Kevin Gausman: Last Chance to Buy?

Judging from my twitter comments, it looks like there’s a window of opportunity for those of you that want to buy Kevin Gausman, for this year or for your keeper teams. But we know that Gausman has flaws. The question is: how likely is he to correct those flaws and become the fantasy superstar that his velocity and minor league record seems to suggest is possible?

Relevant to all of this is Cole Hamels.

In 2010, Cole Hamels was coming off the worst season of his career. He was an up-and-down starter that had two good seasons and two bad seasons on his record. His change-up was amazing (24% whiff rate back then, 15% is average), his fastballs were okay (90mph average, 7% whiffs, sinker got 60% grounders), and his breaker? That was the problem.

At the time, Hamels threw a curve that got 7% whiffs and 44% grounders, which is far below the 11%/50% thresholds for average. He was missing a good breaker to get lefties out.

In 2010, Cole Hamels added a cutter. It wasn’t even a great one. It’s gotten 9% whiffs and 55% grounders, so it’s about average. But it made his curve better (12% whiffs), and it gave him a weapon against lefties — he uses it almost 50% more often against lefties. You know how the rest of the story went.

Back to 2014. Kevin Gausman has velocity — still over 96. The pitch has a good ball rate (33% is better than average), and he had excellent control in the minors. His splitter has gotten 30% (!) whiffs so far, his other change (!) 20% whiffs (by BrooksBaseball). His slider (9% whiffs) is no good. Could Gausman be a righty Hamels?

First, it would suck if we had to wait four years for him to find a cutter. And it might take that long because the Orioles don’t like the cutter as an organization. Even if it might help their struggling young starter, they think it saps velocity, and many pitchers agree.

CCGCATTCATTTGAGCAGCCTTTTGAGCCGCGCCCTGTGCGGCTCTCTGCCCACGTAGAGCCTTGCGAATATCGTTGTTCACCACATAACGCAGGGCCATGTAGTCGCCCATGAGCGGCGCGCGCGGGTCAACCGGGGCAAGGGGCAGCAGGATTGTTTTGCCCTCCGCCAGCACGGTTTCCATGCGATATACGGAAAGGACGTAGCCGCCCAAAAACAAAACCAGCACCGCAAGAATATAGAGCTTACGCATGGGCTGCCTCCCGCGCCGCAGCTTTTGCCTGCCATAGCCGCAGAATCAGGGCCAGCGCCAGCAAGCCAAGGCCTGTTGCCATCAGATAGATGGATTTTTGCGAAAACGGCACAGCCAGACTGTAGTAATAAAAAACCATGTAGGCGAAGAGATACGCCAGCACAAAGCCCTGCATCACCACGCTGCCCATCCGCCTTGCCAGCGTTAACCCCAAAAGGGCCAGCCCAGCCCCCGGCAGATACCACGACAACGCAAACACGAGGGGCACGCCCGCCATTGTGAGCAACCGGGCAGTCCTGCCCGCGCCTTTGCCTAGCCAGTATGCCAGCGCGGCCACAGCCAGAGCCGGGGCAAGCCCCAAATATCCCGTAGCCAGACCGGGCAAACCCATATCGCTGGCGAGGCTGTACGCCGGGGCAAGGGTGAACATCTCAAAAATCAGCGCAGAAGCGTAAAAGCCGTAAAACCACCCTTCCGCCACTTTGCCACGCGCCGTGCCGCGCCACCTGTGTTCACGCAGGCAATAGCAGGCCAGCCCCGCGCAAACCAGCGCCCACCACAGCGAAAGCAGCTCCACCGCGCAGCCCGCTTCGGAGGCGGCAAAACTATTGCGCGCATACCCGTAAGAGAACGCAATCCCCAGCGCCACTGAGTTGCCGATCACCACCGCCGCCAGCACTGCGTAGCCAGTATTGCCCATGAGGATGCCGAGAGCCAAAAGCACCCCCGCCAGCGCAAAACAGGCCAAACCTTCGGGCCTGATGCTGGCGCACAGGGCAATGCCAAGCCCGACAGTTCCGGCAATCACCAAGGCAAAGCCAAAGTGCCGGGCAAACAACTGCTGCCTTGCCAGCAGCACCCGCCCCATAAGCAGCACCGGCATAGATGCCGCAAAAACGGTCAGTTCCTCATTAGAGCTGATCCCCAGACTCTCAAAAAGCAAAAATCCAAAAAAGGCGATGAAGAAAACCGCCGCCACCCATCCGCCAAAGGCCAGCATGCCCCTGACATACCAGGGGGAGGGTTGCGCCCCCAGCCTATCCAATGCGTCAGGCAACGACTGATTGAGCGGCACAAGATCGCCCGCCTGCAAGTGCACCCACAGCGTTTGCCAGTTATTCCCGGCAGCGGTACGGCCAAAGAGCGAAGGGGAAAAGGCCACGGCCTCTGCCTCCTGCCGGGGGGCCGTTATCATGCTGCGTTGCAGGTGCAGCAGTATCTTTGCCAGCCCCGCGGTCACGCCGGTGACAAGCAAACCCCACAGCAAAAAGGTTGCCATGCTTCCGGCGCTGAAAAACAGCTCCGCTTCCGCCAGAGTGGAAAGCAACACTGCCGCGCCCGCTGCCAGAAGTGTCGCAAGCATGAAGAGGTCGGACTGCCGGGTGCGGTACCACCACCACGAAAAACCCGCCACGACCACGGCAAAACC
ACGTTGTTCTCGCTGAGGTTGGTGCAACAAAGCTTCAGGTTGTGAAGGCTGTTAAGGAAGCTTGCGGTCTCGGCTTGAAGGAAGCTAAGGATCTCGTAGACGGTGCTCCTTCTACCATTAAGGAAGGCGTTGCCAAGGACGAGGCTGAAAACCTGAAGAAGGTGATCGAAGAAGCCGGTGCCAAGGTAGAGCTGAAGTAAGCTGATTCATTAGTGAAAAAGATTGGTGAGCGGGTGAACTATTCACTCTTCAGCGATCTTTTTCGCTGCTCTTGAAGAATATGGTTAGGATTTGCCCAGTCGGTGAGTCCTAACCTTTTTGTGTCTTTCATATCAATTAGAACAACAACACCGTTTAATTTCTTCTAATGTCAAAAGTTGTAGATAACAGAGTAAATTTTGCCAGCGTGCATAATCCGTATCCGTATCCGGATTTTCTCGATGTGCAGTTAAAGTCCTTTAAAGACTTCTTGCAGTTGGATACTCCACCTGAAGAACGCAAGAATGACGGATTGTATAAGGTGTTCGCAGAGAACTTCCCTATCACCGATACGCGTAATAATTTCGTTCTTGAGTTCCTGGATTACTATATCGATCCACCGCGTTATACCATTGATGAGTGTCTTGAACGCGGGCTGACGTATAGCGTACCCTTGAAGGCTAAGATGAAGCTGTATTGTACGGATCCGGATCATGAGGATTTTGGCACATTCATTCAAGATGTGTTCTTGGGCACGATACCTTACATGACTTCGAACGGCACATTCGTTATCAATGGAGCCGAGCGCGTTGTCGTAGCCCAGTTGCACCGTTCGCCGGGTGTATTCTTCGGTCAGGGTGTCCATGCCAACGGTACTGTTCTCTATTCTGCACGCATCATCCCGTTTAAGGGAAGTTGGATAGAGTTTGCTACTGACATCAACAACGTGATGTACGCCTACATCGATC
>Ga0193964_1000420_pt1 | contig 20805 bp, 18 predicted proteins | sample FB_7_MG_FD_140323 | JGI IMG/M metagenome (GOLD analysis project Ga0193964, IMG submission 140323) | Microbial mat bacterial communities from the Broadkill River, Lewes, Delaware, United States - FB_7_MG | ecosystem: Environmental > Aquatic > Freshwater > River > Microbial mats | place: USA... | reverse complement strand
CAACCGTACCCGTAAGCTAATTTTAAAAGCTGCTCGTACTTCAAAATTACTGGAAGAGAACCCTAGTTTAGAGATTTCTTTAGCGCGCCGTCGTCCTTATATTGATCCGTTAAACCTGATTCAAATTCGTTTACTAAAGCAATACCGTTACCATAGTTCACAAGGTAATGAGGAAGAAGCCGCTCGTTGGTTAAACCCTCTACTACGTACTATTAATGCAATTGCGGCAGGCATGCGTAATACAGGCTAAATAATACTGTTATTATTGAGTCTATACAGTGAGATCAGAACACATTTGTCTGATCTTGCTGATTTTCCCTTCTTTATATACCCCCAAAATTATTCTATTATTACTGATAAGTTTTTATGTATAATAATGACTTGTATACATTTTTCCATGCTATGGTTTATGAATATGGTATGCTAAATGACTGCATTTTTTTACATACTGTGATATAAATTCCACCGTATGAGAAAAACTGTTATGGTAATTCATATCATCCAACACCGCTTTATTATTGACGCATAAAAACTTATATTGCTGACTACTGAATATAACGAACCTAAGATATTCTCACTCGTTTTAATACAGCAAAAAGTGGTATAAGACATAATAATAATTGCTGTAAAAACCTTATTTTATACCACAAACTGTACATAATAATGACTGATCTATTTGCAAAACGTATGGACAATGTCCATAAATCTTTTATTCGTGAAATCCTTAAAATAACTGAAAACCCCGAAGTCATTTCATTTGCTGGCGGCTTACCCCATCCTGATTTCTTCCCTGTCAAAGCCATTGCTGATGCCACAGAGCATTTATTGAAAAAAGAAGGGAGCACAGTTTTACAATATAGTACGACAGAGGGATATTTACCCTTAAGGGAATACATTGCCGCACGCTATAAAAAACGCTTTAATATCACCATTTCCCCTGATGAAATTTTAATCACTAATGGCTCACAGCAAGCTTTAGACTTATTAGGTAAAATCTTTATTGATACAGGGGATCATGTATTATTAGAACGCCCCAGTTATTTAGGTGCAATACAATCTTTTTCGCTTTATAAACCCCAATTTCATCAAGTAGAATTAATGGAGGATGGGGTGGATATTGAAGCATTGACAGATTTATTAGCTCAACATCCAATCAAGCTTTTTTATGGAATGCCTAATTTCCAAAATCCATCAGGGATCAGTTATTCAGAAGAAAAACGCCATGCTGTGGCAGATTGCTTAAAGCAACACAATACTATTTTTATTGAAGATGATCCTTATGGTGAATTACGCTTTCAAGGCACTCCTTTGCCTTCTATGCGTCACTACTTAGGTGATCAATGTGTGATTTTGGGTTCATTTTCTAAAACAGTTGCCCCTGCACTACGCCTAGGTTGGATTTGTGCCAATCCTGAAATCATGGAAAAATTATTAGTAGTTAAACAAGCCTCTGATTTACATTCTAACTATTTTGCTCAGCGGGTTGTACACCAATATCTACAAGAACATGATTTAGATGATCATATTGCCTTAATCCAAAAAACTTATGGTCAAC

Second, it’s tough on certain pitchers to learn something that breaks the other way. I talked to Tim Hudson last week (grips piece coming soon), and he said of his inconsistent breaking ball that “it’s just naturally where your arm is, where you wrist is — I naturally throw inside the ball.”

But that’s why the cutter is kind of great. You throw it more like a fastball and let the grip make the movement. Maybe Gausman isn’t going to have a great slider. Maybe he could have a great cutter.

It’s really hard to open this up to a statistical query, but scanning the leaderboard of single-season change-up leaders, a few names leap out. Jeremy Hellickson, James Shields, and Jason Vargas have grown up in the PITCHf/x age and appear on the first page. James Shields has gradually increased his cutter usage to great results. Jason Vargas never found a good breaker — after experimenting with a meh cutter, he’s settled on a meh curve. Jeremy Hellickson’s curve is actually good, so he’s put the cutter away.

None of these guys have the velocity of a Kevin Gausman. As for why he doesn’t get more whiffs on the fastball with a 96 mph heater, that’s another question. It’s possible the pitch is straight. Horizontally, at least. It gets fewer than six inches of horizontal movement, and six inches is average for a right-hander’s fourseam fastball.

Still, a 96 mph (straight) fastball with a wicked splitter and a good change? I’ll take your shares at a cheaper price, and hope the breaker sorts itself out. (Probably still a spot starter in mixed redraft leagues though.)

With a phone full of pictures of pitchers' fingers, strange beers, and his two toddler sons, Eno Sarris can be found at the ballpark or a brewery most days. Read him here, writing about the A's or Giants at The Athletic, or about beer at October. Follow him on Twitter @enosarris if you can handle the sandwiches and inanity.

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8 years ago

Any comps to Jordan Zimmerman with the heater/lack of wiffs? I know Zimmerman is a pitch to contact sort, but seems like a similar issue.